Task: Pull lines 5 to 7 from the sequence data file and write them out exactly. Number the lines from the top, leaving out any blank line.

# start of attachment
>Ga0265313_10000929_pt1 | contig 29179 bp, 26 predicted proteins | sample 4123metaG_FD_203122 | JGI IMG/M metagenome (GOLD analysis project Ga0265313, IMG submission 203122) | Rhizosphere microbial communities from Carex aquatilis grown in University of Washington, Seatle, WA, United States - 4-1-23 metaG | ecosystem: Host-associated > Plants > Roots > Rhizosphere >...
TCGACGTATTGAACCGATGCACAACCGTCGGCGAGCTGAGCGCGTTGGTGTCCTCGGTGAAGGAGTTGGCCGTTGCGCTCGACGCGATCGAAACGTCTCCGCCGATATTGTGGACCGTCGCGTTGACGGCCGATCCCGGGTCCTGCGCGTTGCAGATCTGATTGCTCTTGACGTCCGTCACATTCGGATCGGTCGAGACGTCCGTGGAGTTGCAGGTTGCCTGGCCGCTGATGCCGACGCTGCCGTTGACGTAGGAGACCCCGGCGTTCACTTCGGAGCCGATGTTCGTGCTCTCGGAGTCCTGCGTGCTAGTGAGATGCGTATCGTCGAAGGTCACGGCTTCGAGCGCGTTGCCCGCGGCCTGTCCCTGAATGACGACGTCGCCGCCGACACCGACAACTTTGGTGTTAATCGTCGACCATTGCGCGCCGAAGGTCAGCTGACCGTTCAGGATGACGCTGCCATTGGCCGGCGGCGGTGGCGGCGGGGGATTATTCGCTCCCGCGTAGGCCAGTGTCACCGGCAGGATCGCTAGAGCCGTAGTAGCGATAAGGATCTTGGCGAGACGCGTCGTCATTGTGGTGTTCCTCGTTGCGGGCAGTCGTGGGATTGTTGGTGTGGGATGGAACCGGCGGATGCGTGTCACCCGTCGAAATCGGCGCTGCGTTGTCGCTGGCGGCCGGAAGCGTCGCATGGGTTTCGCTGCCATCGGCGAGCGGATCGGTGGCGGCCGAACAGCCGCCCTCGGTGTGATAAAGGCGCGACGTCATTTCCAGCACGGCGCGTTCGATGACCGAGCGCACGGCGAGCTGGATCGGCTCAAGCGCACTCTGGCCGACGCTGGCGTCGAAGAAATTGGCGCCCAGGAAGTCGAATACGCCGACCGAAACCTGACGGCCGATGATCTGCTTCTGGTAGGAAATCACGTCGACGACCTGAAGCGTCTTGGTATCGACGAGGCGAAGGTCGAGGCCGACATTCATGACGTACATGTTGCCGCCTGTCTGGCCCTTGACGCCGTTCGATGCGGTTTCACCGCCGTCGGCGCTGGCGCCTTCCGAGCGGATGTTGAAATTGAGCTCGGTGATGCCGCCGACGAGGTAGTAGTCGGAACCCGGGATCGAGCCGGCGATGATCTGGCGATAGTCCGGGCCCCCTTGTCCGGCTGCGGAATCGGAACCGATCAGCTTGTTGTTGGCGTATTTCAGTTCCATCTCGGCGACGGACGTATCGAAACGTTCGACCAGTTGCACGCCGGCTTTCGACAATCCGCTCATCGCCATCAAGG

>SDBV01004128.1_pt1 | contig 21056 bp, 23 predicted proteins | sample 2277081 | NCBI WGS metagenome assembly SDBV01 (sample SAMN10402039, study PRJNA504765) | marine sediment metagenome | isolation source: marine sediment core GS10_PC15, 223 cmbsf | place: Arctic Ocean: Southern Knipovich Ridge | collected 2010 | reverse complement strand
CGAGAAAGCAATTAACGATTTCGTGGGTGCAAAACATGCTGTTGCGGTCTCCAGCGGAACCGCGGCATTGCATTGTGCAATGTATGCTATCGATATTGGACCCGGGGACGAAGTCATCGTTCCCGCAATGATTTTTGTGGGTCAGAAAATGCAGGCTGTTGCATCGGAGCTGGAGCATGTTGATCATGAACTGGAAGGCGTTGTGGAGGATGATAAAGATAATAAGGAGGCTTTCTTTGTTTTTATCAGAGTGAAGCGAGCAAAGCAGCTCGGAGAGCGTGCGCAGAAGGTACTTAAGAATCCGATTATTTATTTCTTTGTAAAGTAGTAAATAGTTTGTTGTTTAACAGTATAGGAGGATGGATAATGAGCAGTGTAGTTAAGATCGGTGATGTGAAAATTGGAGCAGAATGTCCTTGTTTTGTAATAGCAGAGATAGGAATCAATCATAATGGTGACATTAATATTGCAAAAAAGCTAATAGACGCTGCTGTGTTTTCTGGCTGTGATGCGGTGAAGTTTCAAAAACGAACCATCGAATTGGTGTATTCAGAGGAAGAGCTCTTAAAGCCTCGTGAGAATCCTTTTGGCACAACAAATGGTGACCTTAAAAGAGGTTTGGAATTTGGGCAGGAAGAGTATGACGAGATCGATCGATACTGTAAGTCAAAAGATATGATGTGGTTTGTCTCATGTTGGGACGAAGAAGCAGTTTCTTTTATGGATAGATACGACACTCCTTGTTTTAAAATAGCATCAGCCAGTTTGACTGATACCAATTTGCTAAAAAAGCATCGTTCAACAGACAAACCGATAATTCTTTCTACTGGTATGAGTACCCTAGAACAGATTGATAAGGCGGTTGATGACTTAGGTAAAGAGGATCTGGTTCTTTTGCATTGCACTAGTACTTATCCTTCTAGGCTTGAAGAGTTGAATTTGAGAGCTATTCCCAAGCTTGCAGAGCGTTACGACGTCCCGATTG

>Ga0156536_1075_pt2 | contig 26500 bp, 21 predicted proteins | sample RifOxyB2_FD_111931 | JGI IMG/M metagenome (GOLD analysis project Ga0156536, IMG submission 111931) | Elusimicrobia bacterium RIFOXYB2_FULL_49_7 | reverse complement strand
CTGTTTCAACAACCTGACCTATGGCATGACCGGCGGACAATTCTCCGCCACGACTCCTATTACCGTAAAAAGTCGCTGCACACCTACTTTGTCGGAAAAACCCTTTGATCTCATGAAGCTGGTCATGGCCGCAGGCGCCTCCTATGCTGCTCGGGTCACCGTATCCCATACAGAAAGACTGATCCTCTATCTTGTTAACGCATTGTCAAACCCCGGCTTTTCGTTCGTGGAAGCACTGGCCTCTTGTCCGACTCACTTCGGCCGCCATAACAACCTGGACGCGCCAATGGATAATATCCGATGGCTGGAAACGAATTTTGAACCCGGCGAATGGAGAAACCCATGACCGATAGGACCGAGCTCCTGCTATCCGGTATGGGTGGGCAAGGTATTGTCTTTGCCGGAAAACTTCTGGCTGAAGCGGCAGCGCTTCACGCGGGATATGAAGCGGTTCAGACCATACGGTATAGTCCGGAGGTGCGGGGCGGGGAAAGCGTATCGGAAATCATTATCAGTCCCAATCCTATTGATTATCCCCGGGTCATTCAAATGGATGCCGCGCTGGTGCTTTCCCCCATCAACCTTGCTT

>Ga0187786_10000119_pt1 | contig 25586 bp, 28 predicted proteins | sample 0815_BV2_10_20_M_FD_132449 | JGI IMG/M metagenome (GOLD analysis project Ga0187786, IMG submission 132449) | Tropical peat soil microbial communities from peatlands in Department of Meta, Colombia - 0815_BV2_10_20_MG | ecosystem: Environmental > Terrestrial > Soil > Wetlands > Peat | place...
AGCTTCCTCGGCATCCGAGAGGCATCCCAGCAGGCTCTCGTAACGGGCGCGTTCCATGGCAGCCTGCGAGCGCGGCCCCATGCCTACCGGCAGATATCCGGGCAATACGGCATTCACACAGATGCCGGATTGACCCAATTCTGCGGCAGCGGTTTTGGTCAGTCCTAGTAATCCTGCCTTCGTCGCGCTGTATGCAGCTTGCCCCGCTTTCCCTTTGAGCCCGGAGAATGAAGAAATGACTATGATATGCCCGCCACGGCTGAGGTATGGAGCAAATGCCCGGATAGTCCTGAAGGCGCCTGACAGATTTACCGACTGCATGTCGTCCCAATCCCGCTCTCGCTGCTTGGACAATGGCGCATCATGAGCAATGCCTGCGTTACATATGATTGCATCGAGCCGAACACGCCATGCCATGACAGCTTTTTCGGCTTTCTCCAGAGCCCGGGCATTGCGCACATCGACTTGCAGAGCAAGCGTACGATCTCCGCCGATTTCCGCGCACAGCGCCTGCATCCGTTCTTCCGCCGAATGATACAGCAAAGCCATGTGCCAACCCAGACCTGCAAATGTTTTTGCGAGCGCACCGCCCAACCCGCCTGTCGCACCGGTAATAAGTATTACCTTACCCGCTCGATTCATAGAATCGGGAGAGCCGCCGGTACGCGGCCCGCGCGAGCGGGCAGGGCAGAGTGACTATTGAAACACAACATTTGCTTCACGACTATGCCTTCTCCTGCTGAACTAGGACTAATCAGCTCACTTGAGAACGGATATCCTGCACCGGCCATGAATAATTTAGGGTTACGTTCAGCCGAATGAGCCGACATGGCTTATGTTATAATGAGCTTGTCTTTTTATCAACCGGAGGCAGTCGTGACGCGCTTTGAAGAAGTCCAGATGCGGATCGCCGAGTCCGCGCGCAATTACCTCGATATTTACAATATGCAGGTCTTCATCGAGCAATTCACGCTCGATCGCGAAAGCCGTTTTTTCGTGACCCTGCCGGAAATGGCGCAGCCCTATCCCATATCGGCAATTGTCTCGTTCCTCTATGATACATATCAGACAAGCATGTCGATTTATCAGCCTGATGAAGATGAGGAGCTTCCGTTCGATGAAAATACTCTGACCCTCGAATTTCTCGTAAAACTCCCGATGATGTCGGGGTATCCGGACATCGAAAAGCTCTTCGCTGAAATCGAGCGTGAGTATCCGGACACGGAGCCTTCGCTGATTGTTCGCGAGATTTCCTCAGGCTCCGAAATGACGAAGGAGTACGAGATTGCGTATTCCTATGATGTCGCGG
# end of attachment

>Ga0156536_1075_pt2 | contig 26500 bp, 21 predicted proteins | sample RifOxyB2_FD_111931 | JGI IMG/M metagenome (GOLD analysis project Ga0156536, IMG submission 111931) | Elusimicrobia bacterium RIFOXYB2_FULL_49_7 | reverse complement strand
CTGTTTCAACAACCTGACCTATGGCATGACCGGCGGACAATTCTCCGCCACGACTCCTATTACCGTAAAAAGTCGCTGCACACCTACTTTGTCGGAAAAACCCTTTGATCTCATGAAGCTGGTCATGGCCGCAGGCGCCTCCTATGCTGCTCGGGTCACCGTATCCCATACAGAAAGACTGATCCTCTATCTTGTTAACGCATTGTCAAACCCCGGCTTTTCGTTCGTGGAAGCACTGGCCTCTTGTCCGACTCACTTCGGCCGCCATAACAACCTGGACGCGCCAATGGATAATATCCGATGGCTGGAAACGAATTTTGAACCCGGCGAATGGAGAAACCCATGACCGATAGGACCGAGCTCCTGCTATCCGGTATGGGTGGGCAAGGTATTGTCTTTGCCGGAAAACTTCTGGCTGAAGCGGCAGCGCTTCACGCGGGATATGAAGCGGTTCAGACCATACGGTATAGTCCGGAGGTGCGGGGCGGGGAAAGCGTATCGGAAATCATTATCAGTCCCAATCCTATTGATTATCCCCGGGTCATTCAAATGGATGCCGCGCTGGTGCTTTCCCCCATCAACCTTGCTT

>Ga0187786_10000119_pt1 | contig 25586 bp, 28 predicted proteins | sample 0815_BV2_10_20_M_FD_132449 | JGI IMG/M metagenome (GOLD analysis project Ga0187786, IMG submission 132449) | Tropical peat soil microbial communities from peatlands in Department of Meta, Colombia - 0815_BV2_10_20_MG | ecosystem: Environmental > Terrestrial > Soil > Wetlands > Peat | place...